Farewell, Dear Friend

April 18, 2018

 To the Editor:

 

Your tribute to Dick Lutz in the March 24 issue was beautiful and touching. The editorial characterized the man I knew as my dearest friend and my virtual brother for nearly 59 years.

 

I was privileged, but deeply saddened, to spend his last few days with him as he visited Sarasota, Florida, to lend me support during upcoming test results for my chest scan. His presence offering that support so typifies the person Dick was, though he often kept hidden that side of his character.

 

We became fast friends in the late 1950s. We met while pursuing similar curriculums at the University of Michigan. Common to our backgrounds was the fact that we were both only children of very caring parents. We both possessed intellectual curiosity, competitive instincts, and an interest in electronic communications, known then as simply radio and television. 

 

As a close friend, he was also a mentor. His creative writing and entrepreneurial skills were overwhelming. Over the years, I worked with him and for him, during his college days as business manager of the University Players and later as he served as the number-two person establishing WITF, a public television station in Hershey/Harrisburg, Pennsylvania.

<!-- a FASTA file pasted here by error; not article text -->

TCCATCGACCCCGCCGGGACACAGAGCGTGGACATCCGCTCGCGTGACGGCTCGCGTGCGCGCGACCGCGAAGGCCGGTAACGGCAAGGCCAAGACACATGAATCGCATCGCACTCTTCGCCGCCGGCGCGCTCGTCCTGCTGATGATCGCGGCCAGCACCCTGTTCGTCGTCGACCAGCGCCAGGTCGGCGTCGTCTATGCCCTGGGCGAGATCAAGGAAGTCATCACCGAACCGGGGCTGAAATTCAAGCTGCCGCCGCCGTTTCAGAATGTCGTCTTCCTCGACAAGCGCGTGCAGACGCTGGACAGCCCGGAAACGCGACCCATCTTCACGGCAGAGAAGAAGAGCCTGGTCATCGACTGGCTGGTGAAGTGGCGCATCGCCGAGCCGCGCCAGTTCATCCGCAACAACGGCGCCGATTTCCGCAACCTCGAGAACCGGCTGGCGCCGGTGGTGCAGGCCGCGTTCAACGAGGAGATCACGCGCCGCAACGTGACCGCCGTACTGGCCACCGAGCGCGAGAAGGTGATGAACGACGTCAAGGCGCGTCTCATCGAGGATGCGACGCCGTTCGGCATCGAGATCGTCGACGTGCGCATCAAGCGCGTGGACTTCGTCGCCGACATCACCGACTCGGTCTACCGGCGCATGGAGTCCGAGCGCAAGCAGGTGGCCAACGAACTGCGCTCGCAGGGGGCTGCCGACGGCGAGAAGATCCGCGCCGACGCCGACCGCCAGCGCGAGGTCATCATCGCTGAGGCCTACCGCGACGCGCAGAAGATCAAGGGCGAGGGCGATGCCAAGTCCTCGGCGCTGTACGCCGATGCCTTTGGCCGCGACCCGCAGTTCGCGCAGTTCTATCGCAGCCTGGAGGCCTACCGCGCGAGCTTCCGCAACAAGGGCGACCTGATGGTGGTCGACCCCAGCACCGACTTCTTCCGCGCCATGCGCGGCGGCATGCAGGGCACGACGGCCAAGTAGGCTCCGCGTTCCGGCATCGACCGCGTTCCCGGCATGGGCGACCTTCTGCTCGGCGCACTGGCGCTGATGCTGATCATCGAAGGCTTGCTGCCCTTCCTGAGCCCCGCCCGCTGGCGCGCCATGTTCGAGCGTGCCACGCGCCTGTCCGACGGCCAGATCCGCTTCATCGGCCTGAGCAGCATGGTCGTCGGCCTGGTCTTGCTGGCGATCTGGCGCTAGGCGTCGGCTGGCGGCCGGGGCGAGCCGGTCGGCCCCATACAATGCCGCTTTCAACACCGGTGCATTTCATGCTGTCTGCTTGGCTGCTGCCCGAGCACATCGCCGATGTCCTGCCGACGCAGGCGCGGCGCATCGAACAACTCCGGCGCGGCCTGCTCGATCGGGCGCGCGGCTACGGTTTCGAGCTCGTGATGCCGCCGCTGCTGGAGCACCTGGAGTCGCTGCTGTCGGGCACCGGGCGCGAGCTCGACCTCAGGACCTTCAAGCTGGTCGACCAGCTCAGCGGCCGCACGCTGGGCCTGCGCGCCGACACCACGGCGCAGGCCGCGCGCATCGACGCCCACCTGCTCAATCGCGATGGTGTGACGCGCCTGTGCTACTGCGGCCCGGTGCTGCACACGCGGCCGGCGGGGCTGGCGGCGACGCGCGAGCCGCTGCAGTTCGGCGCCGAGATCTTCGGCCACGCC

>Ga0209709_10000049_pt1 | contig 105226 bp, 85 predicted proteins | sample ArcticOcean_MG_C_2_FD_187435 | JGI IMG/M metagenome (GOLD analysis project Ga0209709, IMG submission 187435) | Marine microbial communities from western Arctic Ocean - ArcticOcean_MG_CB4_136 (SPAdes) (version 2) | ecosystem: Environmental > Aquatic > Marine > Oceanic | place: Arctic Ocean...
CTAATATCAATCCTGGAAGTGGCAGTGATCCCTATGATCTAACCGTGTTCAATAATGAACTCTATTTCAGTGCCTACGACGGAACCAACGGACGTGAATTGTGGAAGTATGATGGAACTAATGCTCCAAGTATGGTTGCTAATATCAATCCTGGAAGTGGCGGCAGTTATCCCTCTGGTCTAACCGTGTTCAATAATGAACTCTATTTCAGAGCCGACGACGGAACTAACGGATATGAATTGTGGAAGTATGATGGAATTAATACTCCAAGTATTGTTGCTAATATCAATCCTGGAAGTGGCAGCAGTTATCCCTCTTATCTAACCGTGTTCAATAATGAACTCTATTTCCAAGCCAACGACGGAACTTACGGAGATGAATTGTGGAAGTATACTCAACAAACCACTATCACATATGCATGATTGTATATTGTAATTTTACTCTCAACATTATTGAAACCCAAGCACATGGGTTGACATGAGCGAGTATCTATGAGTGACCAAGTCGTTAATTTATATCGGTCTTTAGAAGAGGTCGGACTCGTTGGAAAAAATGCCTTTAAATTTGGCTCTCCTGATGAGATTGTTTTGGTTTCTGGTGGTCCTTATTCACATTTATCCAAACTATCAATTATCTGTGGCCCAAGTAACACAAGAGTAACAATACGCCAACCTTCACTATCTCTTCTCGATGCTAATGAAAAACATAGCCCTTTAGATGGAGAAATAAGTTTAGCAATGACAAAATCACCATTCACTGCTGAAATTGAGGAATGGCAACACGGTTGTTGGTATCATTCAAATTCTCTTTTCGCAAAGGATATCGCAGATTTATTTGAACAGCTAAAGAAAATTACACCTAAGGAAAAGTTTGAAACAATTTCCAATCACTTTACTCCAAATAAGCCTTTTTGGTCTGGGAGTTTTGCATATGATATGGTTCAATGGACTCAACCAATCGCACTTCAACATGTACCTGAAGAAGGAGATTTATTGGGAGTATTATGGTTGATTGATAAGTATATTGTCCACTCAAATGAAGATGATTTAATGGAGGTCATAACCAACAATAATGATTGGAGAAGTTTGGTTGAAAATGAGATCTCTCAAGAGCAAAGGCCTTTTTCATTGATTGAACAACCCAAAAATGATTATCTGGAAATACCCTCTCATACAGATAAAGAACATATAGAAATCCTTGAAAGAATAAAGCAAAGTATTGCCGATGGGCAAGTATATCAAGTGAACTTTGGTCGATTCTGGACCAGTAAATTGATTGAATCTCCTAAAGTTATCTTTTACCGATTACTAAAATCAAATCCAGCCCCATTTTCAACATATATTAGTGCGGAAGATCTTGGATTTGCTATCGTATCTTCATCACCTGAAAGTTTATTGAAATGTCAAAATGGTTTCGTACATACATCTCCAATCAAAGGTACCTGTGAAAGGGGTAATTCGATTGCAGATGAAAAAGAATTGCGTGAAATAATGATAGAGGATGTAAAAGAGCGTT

Over the few days preceding his passing, it was like old times. We talked about, debated, and occasionally argued over important domestic and international issues, as well as trivia. We even reminisced about how our early conversations might have been about the coeds we were dating, but now covered health issues and current test results as we both dealt with the aging process.

 

Dick was my go-to person for grammatical questions, which occasionally arose with the community newspaper I published in Sarasota, inspired by Dick. Topics ranged from the Oxford comma to appropriate and inappropriate uses of apostrophes – the latter, a favorite item he loved to nitpick.

 

Over the years, we occasionally went for long periods of time without talking, but kept in touch by snail mail, then email and telephone. Over the past three years, we spoke three or four times a week. I miss those calls.

 

Those of you on the Island will miss not only his writing and journalistic research skills but also his personal friendship. I’m already missing the sound of his voice, the chats of the important and the mundane.

 

RIP, my dear brother.

 

Irwin Starr

 

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